The divestment movement has been gaining speed during the past year. In 2006, Missouri State Treasurer Sarah Steelman ordered the Missouri Investment Trust to divest stock in companies that do business in Iran. The California Assembly has passed a divestment bill, and it is now before the state Senate; Gov. Arnold Schwarzenegger has promised a major signing ceremony if it passes. A bill limited to Iran's energy sector has been passed into law in Florida. A divestment bill has been passed in committee in the Pennsylvania House, and a divestment resolution was passed by the Georgia Senate. In Louisiana, a bill to set up a "terror-free international index" has been passed into law. Divestment bills have been filed in Ohio, New Jersey, Michigan, New York, Massachusetts, Maryland and Texas.
Many of these bills have met with opposition. Pension fund administrators, such as those at California's giant CalPERS, have opposed them. They argue that divesting would cost them money. But the fact is that U.S.-based companies already are prohibited from doing business in Iran. Firms that do the most business in Iran are French (Alcatel, BNP Paribas, Total), Italian (ENI), Korean (Hyundai), Chinese (PetroChina) and Russian (Statoil). The potential losses to pension funds are almost certainly minimal; a fund can find plenty of international stocks for its portfolio without touching those who do business in Iran.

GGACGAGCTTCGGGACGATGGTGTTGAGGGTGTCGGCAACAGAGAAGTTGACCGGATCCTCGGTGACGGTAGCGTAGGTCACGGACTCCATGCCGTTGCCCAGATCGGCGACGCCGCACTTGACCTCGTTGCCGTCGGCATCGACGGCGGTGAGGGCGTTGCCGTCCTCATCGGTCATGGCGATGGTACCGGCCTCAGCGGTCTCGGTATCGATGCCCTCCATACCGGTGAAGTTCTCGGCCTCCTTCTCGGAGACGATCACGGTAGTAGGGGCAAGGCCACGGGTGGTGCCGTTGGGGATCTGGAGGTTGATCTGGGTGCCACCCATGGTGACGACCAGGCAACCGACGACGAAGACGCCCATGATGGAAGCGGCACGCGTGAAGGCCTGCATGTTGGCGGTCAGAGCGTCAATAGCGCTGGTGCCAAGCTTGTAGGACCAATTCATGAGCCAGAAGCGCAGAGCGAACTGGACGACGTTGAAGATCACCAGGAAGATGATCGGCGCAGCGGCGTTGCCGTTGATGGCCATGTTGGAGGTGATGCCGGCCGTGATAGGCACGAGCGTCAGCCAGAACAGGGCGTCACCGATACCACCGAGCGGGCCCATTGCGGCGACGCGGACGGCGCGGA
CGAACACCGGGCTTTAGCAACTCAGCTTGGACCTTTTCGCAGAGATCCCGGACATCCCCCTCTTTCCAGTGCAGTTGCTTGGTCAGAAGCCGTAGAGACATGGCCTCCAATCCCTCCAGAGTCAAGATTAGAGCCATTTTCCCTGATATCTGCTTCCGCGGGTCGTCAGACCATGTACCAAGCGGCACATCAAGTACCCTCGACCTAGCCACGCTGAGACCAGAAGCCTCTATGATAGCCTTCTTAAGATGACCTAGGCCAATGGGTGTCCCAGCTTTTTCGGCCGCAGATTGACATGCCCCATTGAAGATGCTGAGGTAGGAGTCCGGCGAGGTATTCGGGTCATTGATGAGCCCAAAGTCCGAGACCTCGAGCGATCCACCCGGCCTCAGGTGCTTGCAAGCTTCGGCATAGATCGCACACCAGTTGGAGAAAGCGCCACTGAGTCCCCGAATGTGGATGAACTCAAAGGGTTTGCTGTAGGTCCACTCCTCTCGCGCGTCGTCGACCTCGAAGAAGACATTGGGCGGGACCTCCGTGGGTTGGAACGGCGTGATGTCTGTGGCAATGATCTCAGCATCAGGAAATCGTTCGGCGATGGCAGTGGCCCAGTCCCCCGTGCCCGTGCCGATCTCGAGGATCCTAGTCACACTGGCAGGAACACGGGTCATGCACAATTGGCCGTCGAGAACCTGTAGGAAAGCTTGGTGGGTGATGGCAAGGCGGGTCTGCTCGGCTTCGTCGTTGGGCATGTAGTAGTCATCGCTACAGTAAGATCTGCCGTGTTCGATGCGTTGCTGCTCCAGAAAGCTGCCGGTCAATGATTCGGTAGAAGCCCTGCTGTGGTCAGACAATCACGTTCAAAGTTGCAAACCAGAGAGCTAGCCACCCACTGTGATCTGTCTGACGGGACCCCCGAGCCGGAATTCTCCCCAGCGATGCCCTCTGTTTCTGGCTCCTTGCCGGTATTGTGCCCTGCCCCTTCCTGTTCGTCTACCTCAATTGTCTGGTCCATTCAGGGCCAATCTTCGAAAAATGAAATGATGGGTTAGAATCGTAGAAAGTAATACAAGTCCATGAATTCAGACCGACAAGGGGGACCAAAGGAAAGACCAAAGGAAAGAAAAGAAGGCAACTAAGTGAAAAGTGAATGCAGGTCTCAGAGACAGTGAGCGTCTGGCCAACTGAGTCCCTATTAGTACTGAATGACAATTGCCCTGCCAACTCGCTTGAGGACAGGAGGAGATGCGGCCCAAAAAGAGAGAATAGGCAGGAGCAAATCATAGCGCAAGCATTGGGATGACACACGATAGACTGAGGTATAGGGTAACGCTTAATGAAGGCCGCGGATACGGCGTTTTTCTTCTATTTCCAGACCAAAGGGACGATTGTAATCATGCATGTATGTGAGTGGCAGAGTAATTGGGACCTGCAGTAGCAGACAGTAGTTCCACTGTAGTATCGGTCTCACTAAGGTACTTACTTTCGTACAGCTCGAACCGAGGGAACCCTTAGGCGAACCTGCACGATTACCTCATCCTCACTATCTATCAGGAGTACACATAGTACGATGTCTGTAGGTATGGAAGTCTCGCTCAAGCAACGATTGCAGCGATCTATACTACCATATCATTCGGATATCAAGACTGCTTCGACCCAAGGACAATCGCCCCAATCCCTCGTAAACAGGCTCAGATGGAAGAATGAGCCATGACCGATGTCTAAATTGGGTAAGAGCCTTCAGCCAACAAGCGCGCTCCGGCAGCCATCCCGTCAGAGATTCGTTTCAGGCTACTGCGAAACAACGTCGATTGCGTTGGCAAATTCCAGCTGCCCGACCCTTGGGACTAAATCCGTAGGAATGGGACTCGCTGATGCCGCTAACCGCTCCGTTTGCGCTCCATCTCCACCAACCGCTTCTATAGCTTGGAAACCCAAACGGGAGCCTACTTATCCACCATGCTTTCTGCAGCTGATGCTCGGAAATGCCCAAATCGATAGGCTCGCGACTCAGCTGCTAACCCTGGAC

At the same time, divestment can hurt the targeted companies enough to persuade them to change their ways. We learned this 20 years ago from the divestment movement directed against apartheid South Africa, which targeted many U.S.-based firms. Some of them withdrew from South Africa a fact that helped persuade South Africa's white rulers to end apartheid.